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Tourists are also migrating south
The Western Cape is not only attracting locals
In October last year, I wrote a column about why the Western Cape economy is overtaking Gauteng. In short, two reasons explain the divergence: faster technological innovation and better political institutions. And since October, the trend seems to continue: The Financial Mail, in a cover article on ‘semigration’ last month, reports that people are opting to move to the Cape as an alternative to emigrating: the proportion of house sellers planning to move provinces (rather than say, emigrate) jumped to the highest level in the third quarter of 2022 since measurement started.
But it is not only locals that are voting with their feet. Consider the number of overseas arrivals at South African airports in 2022, by month, compared to 2019. What is clear from the figure is the rapid recovery from lockdown of Cape Town International Airport compared to OR Tambo International Airport (Johannesburg) and King Shaka International Airport (Durban). Whereas Durban received less than half the number of overseas tourists in November compared to before Covid, Cape Town was already above 80%.
Much of this bounce-back can be attributed to new direct flights. United Airlines launched a year-round, nonstop service between Washington, D.C. and Cape Town in 2022, and also expanded their year-round nonstop service between New York and Cape Town. In December, Delta Airlines launched a new triangular route between Cape Town, Johannesburg and Atlanta. Easier access for Americans is reflected in the bounce-back: although German visitors had only recovered 51% of their 2019 numbers (between January and November), Americans were up to 68%.
It is not just the airport that draws in tourists; early last month, Mireille Wenger, Western Cape minister of finance and economic opportunities, noted that she expected 75 ship visits to Cape Town’s Cruise Terminal between November 2022 and April 2023. To put a number on this: just two ships that arrived in early January, the MSC Sinfonia and Norwegian Jade brought around 3500 additional passengers to Cape Town.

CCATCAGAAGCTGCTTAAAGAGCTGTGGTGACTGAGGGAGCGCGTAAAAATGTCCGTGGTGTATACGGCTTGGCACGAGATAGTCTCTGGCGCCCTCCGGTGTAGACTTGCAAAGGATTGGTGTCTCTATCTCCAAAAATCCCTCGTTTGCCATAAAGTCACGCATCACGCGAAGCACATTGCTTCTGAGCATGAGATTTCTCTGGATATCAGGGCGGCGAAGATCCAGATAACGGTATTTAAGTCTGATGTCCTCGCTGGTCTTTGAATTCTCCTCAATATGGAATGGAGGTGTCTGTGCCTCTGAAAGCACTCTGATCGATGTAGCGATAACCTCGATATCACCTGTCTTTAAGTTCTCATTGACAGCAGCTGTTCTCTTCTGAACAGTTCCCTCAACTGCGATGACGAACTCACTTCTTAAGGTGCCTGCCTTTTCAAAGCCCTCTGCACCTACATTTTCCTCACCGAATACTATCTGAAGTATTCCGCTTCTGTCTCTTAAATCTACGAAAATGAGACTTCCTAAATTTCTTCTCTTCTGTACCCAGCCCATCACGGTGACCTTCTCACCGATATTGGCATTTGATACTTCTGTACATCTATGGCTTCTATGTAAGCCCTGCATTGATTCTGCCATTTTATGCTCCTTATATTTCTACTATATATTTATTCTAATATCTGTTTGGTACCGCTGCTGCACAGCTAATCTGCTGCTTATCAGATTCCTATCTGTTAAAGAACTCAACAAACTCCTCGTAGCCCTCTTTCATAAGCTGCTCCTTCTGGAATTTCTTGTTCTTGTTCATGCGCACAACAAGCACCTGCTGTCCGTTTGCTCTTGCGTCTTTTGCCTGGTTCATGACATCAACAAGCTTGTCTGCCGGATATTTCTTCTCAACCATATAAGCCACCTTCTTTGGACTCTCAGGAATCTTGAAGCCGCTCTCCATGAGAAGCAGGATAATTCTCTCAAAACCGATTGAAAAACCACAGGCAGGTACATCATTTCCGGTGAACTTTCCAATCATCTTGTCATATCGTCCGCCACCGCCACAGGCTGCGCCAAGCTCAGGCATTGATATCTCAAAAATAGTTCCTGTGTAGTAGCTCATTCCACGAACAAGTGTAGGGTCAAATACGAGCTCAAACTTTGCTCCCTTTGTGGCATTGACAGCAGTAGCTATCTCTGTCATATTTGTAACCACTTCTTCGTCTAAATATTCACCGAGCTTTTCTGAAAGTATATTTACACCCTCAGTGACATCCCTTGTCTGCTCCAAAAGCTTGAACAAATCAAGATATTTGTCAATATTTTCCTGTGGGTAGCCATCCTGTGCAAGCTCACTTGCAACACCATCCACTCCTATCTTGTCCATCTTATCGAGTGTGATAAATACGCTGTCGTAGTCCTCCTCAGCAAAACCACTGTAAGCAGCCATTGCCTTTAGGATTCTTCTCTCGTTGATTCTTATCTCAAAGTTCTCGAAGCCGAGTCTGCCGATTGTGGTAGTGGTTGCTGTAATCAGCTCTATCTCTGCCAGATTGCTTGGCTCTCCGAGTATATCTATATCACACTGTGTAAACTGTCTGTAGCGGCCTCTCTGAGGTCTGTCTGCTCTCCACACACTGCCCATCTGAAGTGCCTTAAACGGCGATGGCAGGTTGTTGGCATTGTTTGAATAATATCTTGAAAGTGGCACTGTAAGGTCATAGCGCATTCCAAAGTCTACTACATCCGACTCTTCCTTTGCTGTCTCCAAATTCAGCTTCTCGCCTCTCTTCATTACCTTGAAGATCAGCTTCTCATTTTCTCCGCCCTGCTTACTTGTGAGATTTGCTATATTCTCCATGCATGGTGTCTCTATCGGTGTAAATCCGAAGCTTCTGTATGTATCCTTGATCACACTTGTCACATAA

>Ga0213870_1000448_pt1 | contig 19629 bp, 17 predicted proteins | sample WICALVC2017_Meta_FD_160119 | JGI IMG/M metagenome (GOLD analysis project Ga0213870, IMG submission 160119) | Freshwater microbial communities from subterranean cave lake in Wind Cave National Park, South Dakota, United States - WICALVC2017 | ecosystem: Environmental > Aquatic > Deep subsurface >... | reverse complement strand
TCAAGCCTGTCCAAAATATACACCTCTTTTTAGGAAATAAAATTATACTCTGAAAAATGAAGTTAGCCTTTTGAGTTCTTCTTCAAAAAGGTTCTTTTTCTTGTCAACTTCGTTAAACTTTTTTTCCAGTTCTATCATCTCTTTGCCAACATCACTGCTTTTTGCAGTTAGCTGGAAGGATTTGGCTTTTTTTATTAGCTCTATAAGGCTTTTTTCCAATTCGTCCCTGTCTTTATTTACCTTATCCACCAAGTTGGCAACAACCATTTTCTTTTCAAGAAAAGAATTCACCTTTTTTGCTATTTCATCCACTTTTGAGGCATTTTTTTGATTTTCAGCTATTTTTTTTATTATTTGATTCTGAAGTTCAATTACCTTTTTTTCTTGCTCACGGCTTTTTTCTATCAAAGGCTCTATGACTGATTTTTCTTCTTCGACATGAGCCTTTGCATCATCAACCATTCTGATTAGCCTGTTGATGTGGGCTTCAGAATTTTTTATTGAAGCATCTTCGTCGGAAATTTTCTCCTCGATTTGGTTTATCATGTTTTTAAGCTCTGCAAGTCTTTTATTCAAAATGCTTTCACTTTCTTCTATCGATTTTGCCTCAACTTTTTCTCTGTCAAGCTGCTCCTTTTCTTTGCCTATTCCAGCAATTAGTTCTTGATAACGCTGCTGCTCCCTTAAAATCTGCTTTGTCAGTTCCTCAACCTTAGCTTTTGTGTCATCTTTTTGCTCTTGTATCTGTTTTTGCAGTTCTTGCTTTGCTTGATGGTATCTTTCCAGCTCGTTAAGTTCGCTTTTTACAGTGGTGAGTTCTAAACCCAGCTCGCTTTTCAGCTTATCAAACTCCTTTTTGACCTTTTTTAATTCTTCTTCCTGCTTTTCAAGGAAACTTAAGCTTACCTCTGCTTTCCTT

But it is not just Cape Town that has benefited from the surge in tourist arrivals. While summer 2022 has certainly been a tremendous success for the Mother City – a CTT survey shows that 85% of tourism industry respondents reported that December's performance was much better than in 2019 – I spoke to the financial manager of one of the best-known Stellenbosch wine farms who noted that ‘this is our best summer yet, even better than before Covid’. Another wine farm manager noted that their tasting room is ‘certainly busier than before’. The same sentiment can be found in the smaller rural towns of the Western Cape that rely even more on the tourism industry.
This rapid increase in Western Cape tourism numbers has consequences. It is not just that tourists visit attractions, like Table Mountain or Robben Island, ensuring that these sights are maintained and managed sustainably, tourists also need places to stay, eat, and shop. While some of these will be international hotel chains (like the Hilton or Airbnb), most often tourist spending directly benefit local entrepreneurs. The rule of thumb is that for every seven tourists, one job is created. That is one additional household with a monthly income, lifting living standards. Although that may be too optimistic – it depends on the spending power of the tourists, the existing stock of tourist infrastructure, competition in the market, technology, etc – it is nevertheless a useful back-of-the-envelope exercise to calculate the likely direct benefits of a boost to tourist arrivals. A Tourism South Africa campaign that draws in 70 000 visitors will, theoretically, create 10 000 new jobs. Whether that campaign should be an almost R1 billion shirt sponsorship of a team that last won the top football league in England in 1961 is another question.
But tourism also brings other benefits. A 2018 paper in the Quarterly Journal of Economics by economists Filipe Campante and David Yanagizawa-Drott shows that new (but direct) air connections ‘increase business links’ and thus ‘fosters the movement of capital’. This is driven, the authors show, ‘by capital flowing from high-income to middle-income countries’. There is no doubt that the new direct links between Cape Town and Washington, D.C., New York, and Atlanta is likely to lead to substantial new foreign direct investment in South Africa. Again, Cape Town is likely to be the main beneficiary.
To some extent, these investment benefits are already visible. Only last week CNN’s Richard Quest was in Cape Town to talk business: he interviewed politicians (though, sadly, not the president), business leaders and entrepreneurs. These were frank interviews, not shying away from the many problems that face the country. But what was quite apparent was the optimism about the future of the Western Cape compared to elsewhere in the country.
As those of us who have been fortunate to travel to many parts of South Africa knowns, this place has much to offer overseas tourists, from the Drakensberg mountains to the Kgalagadi national park, from the Mapungubwe cultural landscape to the Wild Coast, from iSimangaliso Wetland Park to Sun City and the Pilanesberg. But the same factors that are forcing upper-class households to semigrate to the Cape are also driving away tourists from these areas. Poor governance and, as a result, lack of investment, won’t only cause a divergence in incomes in South Africa, but it is likely to push the one industry – tourism – away from those places where it can do the most good.